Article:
WTP provides transaction-level services for both reliable and unreliable transports. It prevents duplicate copies of packets from being received by a destination, and it supports retransmission, if necessary, in cases where packets are dropped. In this respect, WTP is analogous to TCP. However, WTP also differs from TCP. WTP is essentially a pared-down TCP that squeezes some extra performance from the network. WTLS provides authentication and encryption functionality analogous to Secure Sockets Layer (SSL) in Web networking. Like SSL, WTLS is optional and used only when the content server requires it.

WDP implements an abstraction layer to lower-level network protocols; it performs functions similar to UDP. WDP is the bottom layer of the WAP stack, but it does not implement physical or data link capability. To build a complete network service, the WAP stack must be implemented on some low-level legacy interface not technically part of the model. These interfaces, called bearer services or bearers, can be IP-based or non-IP based. Bearer Interfaces WAP supports dial-up networking using IP and Point-to-Point Protocol (PPP) as the bearer interface underneath WDP. It also supports Short Message Service (SMS) and General Packet Radio System (GPRS). SMS passes text and binary data between digital phones. GPRS is a relatively new technology that implements faster, “always-on” connections for wireless devices; GPRS actually runs on top of IP.

Architecture

Architecture of a WAP Gateway WDP:The WAP datagram protocol (WDP) is the transport layer that sends and receives messages via any available bearer network, including SMS, USSD, CSD, CDPD, IS136 packet data, and GPRS. WTLS Wireless transport layer security (WTLS), an optional security layer, has encryption facilities that provide the secure transport service required by many applications, such as e-commerce.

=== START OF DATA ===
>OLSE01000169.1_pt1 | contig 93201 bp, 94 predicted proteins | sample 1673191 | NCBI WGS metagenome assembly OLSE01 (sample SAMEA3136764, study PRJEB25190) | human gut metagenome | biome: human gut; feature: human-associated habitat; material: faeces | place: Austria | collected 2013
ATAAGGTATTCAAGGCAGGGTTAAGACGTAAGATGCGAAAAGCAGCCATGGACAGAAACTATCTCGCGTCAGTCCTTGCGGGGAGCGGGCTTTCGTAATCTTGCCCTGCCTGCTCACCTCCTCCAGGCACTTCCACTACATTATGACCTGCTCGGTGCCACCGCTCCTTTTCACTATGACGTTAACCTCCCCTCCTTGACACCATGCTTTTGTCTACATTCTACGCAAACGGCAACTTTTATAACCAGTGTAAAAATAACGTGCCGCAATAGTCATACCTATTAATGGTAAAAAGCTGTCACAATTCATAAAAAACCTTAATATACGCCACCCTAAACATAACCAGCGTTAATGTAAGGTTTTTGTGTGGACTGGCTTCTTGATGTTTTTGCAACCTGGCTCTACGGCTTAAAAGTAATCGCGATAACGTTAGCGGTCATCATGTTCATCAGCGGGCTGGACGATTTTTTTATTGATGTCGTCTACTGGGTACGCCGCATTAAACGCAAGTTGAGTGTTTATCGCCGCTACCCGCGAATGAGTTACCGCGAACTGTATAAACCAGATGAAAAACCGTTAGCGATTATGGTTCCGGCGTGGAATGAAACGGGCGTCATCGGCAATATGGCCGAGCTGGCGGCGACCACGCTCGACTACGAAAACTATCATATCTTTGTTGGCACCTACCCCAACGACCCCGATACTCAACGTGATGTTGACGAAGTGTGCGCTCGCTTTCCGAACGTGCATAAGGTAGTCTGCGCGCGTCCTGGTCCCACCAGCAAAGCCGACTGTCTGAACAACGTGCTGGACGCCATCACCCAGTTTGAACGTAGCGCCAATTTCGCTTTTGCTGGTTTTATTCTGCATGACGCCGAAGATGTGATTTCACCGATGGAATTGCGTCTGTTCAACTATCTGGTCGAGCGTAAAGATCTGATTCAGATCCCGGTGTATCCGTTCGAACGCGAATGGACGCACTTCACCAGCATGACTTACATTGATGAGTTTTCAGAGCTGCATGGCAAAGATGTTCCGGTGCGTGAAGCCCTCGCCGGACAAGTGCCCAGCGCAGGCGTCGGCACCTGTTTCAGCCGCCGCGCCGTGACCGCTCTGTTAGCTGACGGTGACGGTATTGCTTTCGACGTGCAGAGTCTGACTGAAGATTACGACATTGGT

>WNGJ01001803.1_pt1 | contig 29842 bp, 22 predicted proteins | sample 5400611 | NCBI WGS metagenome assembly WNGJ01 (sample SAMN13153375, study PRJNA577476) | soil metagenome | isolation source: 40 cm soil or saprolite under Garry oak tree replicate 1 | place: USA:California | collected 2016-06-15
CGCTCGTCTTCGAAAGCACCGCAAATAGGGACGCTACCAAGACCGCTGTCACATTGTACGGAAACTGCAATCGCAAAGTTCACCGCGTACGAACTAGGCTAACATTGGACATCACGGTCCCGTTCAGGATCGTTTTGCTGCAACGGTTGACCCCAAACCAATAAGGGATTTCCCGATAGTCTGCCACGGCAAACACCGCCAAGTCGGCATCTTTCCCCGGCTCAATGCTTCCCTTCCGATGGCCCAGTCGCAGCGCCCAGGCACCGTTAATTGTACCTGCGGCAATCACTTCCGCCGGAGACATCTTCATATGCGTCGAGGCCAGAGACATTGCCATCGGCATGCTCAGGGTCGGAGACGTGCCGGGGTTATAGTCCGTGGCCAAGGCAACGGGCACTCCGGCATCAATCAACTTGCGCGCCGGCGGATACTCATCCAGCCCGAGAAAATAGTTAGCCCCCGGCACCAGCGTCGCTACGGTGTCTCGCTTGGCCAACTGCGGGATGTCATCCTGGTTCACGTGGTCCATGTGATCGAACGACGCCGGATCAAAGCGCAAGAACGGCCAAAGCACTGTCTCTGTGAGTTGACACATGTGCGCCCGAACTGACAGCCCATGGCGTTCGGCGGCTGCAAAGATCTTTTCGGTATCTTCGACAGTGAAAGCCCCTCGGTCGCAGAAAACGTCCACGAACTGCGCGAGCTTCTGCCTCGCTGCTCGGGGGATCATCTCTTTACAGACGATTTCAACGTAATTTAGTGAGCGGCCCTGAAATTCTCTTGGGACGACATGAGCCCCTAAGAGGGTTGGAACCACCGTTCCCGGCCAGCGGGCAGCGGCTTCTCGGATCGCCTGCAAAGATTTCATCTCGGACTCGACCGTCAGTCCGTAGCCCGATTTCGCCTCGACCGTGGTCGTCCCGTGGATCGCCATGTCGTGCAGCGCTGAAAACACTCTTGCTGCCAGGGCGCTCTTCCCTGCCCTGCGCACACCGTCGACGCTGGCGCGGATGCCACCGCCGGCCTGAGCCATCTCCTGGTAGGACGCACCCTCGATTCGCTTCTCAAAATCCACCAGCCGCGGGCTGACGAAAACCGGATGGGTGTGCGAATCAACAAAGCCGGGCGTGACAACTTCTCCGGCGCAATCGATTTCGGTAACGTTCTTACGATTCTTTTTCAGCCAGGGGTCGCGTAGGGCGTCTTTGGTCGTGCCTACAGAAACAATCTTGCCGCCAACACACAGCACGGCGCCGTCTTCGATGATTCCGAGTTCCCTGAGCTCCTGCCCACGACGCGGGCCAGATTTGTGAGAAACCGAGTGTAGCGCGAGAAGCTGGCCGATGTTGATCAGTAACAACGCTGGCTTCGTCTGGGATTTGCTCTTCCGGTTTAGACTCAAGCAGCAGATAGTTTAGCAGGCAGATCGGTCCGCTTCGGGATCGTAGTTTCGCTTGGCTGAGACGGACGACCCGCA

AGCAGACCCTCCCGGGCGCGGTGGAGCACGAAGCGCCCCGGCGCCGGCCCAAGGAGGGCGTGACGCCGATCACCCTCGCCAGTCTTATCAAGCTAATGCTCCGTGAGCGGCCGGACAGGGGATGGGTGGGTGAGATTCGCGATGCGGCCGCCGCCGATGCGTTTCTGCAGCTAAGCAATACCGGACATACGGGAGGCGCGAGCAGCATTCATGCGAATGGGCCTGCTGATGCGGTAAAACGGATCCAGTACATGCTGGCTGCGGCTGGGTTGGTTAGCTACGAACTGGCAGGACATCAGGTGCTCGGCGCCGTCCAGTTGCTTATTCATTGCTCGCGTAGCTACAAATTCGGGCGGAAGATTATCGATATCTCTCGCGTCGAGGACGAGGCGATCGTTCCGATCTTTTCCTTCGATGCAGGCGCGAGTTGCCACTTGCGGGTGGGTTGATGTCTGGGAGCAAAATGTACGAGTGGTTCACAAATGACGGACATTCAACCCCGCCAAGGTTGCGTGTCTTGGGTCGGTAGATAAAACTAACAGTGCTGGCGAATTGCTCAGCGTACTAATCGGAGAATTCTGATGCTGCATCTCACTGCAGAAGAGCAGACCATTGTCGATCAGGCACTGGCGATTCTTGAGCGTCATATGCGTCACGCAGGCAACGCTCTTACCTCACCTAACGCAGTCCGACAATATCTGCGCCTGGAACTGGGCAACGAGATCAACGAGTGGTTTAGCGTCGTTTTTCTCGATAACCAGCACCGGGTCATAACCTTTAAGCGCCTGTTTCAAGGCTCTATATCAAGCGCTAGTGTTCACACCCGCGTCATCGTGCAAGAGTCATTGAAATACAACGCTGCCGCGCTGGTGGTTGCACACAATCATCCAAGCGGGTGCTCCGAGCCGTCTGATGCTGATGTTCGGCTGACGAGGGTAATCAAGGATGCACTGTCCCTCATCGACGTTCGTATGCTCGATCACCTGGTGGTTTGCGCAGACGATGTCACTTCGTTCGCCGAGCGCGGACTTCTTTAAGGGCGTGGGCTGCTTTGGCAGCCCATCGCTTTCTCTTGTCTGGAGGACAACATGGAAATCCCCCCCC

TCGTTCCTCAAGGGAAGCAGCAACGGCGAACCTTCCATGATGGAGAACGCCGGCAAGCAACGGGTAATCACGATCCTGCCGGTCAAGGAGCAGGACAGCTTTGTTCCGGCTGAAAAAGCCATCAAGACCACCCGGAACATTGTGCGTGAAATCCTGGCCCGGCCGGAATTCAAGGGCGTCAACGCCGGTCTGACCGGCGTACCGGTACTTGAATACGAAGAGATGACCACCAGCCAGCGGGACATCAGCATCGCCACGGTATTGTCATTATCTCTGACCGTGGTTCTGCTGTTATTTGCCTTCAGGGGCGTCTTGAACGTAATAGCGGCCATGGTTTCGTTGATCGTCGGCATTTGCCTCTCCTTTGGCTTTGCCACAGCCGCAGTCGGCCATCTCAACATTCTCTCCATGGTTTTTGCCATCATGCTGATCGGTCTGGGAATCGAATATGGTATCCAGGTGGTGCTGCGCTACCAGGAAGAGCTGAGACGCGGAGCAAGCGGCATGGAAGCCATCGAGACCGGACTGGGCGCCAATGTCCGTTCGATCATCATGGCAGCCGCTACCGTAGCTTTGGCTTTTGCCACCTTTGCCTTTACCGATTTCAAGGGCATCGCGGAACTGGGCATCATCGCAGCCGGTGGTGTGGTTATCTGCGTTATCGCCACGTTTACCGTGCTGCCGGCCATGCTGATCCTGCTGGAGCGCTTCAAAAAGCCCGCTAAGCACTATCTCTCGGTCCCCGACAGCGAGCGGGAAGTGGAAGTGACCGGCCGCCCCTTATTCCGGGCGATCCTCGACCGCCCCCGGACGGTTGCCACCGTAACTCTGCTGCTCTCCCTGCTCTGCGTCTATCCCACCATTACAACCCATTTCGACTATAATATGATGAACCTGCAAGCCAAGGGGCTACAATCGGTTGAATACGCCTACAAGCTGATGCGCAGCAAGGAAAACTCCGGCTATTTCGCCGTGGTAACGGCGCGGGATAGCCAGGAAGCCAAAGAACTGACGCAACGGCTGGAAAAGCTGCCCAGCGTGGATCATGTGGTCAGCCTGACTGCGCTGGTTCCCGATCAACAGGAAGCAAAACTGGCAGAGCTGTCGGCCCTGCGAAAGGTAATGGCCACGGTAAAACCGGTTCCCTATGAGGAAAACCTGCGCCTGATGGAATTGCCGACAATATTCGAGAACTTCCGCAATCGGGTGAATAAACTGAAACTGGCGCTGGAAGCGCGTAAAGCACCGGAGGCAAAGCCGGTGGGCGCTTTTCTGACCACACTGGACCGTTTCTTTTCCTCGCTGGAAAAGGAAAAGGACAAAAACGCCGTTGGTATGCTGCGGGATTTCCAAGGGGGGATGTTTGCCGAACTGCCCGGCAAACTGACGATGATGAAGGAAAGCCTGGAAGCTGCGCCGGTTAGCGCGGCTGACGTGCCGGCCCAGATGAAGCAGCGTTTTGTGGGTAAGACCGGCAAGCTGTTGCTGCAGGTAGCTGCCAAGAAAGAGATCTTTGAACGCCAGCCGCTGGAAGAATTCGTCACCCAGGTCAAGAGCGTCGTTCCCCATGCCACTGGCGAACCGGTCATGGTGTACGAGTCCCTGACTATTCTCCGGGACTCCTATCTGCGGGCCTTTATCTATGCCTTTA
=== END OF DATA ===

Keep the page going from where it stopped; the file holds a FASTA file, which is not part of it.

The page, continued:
WTP: The WAP transaction protocol (WTP) layer provides transaction support, adding reliability to the datagram service provided by WDP. WSP The WAP session protocol (WSP) layer provides a lightweight session layer to allow efficient exchange of data between applications.

HTTP Interface:The HTTP interface serves to retrieve WAP content from the Internet requested by the mobile device. WAP Applications The way in which mobile wireless devices are used differs dramatically from the way we use PCs. On a PC we may spend hours constantly connected to the Web hunting for information at work or playing complex, immersive games at home. On a
wireless device, we tend to be away from home and “online” for relatively brief and unpredictable periods of time. The wireless industry hopes that WAP devices will become popular for ecommerce applications like online banking in the not-so-distant future. In the short term, it is more likely that useful WAP applications will simply extend the functions of telephone and allow us to answer a phone message with an email, for example. The early WAP applications have featured news feeds, stock quotes, and weather forecasts — hardly compelling content. Significant backlash against the hype and optimism surrounding WAP has certainly occurred as a result of the uncertainly about its future.

The Long-Term Future of WAP:WAP today is tied to the Web mindset in many people’s minds. These people see WAP as just a technology that gives mobile devices access to the Net directly or through gateways. They find it confusing that so many new network protocols, similar but different from the Web protocols, have been developed. However, it is possible that WAP will enable a new and completely different kind of content network in the more distant future.

The WAP was conceived by four companies: Ericsson, Motorola, Nokia, and Unwired Planet (now Phone.com). The Wireless Markup Language (WML) is used to create pages that can be delivered using WAP.